LONDON/WASHINGTON (Reuters) - The UK Financial Services Authority imposed a temporary ban on short-selling financial stocks on Thursday and the top U.S. securities regulator was said to be weighing a similar measure in a bid to stabilize stocks prices.
The U.S. Securities and Exchange Commission met late Thursday night, and a source briefed on the matter said a temporary ban on short sales of some, or all, stocks was being considered.
SEC Chairman Christopher Cox told reporters after a meeting with lawmakers on the current global financial turmoil that the agency would have more to say on short-selling rules “as early as tomorrow.”
In another sign of a spreading crackdown on short sales, New York state began a probe into illegal short-selling in the shares of major Wall Street firms such as Goldman Sachs Group Inc and Morgan Stanley.
Under the FSA ban, investors will be barred from taking new short positions or adding to existing ones in financial shares from midnight British time on Thursday Sept 18.
The ban will remain in force until January 16, 2009 and will be reviewed after an initial period of 30 days, the FSA said.
The move, the strictest major-market clampdown on short- selling to date, comes hours after British bank Lloyds TSB Group Plc agreed to buy rival HBOS Plc in a rescue takeover following a dramatic fall in the HBOS share price earlier this week.
The measure underscores growing concerns that short-selling — in which an investor sells borrowed stock in the anticipation the price will fall, allowing the stock to be bought back more cheaply — has exacerbated sharp declines in UK banking stocks since the onset of the credit crunch.
The trading technique has also been cited as a cause of the recent fall in U.S. financial sector stocks.
FSA Chairman Callum McCarthy said short-selling posed a potential threat to banks because it could trigger confidence- sapping declines in share prices, which might in turn prompt savers to withdraw their cash.
“There is a danger in a trading system which allows financial institutions to be targeted and subject to extreme short-selling pressures, because movements in equity prices can be translated into uncertainty in the minds of those who place deposits with those institutions,” he said in a speech delivered late on Thursday.
“This is a measure which reflects the present turbulence in markets. It is designed to have a calming effect — something which the equity markets for financial firms badly need.”
The outright ban on short-selling follows a requirement, introduced by the FSA in June, for all investors taking significant short positions in companies launching rights issues to declare their holdings. That restriction was imposed after persistent share price falls threatened to derail fund- raising by HBOS and fellow lender Bradford & Bingley.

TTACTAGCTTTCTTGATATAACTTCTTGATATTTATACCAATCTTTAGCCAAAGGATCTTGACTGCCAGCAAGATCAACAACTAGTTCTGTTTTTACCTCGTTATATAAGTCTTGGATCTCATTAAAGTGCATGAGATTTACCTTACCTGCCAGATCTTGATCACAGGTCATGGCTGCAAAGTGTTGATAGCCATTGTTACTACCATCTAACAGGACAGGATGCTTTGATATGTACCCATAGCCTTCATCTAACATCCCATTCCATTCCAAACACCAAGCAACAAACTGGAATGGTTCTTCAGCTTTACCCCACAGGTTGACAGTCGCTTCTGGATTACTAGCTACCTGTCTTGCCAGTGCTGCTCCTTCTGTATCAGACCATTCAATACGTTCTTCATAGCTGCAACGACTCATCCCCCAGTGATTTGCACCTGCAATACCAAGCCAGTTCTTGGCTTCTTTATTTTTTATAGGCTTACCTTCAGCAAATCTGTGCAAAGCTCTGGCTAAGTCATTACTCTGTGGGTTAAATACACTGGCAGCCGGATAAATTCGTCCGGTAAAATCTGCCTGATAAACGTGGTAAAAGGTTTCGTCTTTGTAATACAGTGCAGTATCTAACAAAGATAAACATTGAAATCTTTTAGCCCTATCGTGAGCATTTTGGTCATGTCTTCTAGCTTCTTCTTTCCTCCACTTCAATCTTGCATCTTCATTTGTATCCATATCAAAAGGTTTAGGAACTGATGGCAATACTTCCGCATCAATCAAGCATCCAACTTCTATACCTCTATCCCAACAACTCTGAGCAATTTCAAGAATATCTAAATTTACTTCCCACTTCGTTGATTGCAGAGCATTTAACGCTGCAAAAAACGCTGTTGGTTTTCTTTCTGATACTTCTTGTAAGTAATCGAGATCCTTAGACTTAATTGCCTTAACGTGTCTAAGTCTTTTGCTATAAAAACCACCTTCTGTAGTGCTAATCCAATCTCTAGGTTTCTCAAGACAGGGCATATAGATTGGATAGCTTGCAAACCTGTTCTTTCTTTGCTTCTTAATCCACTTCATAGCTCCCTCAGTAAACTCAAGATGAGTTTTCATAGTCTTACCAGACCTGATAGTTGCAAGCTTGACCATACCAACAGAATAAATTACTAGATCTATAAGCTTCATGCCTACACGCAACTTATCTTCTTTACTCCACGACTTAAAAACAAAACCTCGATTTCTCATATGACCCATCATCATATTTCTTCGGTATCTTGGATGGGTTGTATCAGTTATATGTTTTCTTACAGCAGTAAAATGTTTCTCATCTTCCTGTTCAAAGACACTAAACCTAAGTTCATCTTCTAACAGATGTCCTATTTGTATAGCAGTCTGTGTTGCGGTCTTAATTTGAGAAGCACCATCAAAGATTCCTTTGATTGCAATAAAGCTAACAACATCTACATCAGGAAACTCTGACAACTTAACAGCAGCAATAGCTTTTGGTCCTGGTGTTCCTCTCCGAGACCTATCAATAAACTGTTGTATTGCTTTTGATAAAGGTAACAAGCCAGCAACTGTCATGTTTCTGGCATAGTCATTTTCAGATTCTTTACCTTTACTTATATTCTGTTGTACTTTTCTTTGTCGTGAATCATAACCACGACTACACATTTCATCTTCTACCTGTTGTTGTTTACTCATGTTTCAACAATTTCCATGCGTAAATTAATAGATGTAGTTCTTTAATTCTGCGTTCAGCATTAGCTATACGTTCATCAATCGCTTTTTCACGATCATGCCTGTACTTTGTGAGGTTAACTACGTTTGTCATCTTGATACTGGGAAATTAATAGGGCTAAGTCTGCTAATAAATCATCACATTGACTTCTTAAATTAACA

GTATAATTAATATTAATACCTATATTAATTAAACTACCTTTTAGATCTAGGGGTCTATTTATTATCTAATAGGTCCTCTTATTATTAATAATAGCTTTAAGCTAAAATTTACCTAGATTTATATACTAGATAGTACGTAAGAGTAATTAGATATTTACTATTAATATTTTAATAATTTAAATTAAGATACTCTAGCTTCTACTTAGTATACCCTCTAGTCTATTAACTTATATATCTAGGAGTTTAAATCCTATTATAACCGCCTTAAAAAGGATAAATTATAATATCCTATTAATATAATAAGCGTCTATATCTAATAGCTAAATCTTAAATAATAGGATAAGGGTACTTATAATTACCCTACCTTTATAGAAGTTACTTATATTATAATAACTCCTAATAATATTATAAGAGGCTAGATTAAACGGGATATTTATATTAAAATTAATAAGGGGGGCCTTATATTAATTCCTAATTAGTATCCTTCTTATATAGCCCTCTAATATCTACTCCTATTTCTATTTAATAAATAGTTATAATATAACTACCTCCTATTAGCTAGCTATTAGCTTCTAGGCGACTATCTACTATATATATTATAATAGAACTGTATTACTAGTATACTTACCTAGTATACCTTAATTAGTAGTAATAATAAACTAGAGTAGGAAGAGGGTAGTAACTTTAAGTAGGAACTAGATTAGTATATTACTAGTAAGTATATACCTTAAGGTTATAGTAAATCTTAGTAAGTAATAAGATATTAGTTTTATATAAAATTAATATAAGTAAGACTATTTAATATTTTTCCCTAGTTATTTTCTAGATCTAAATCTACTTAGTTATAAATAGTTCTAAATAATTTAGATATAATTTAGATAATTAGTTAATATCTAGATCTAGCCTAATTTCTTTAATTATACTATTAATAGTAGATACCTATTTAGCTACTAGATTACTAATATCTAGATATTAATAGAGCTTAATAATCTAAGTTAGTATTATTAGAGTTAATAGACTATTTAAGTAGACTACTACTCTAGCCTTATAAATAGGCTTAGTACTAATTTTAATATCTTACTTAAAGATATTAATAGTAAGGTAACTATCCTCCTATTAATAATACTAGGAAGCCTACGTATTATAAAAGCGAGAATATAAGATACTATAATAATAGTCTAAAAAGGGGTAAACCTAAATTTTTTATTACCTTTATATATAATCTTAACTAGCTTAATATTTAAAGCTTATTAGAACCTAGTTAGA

On Wednesday, amid intense political pressure to curb short selling in major banks, the SEC issued rules requiring short sellers and their broker-dealers to deliver securities by the close of the business on the settlement date, three days after the sale.
The SEC is also considering requiring hedge funds and large investors to disclose short positions. Managers with more than $100 million invested in securities would be required to publicly report their daily short positions.
It was unclear whether the SEC would issue that rule on an emergency basis. Short sellers and the U.S. hedge fund community were dismayed.
Well known short seller Jim Chanos said it was akin to the government suddenly requiring Coca-Cola to disclose their secret formula for free to all their competitors.
Richard Baker, president of hedge fund group the Managed Funds Association, said his members were concerned the FSA and SEC actions could hurt markets and throw them into disarray.
Baker told reporters on a call that he had relayed his concerns to SEC Chairman Christopher Cox.
Baker said there was a possibility the disclosure rule could be issued before the close of business on Thursday, or close of business for the week.
Republican presidential candidate John McCain has blamed Cox for failing to police Wall Street and said if he were president he would fire him.
Other senior lawmakers have pressed the SEC to curb short selling of stocks in Wall Street firms.
Chancellor of the Exchequer Alistair Darling welcomed the FSA’s ban.
“I believe it is the right thing to do in the current market conditions and in the interests of financial stability,” he said in a statement.
In addition to the ban on new short-selling, investors with an existing short position of more than 0.25 percent of a financial company’s share capital must disclose their holdings every day from September 23, the FSA said.
The proportion of HBOS stock on loan, seen as a reliable indicator of short-selling volumes, peaked at about 2.75 percent on Monday, compared with about 5 percent for Barclays Plc and 2.7 percent for HSBC Holdings Plc, according to figures from research firm Data Explorers.
Additional reporting by Rachelle Younglai in Washington and Emily Chasan in New York; editing by Leslie Gevirtz, Andre Grenon, Tim Dobbyn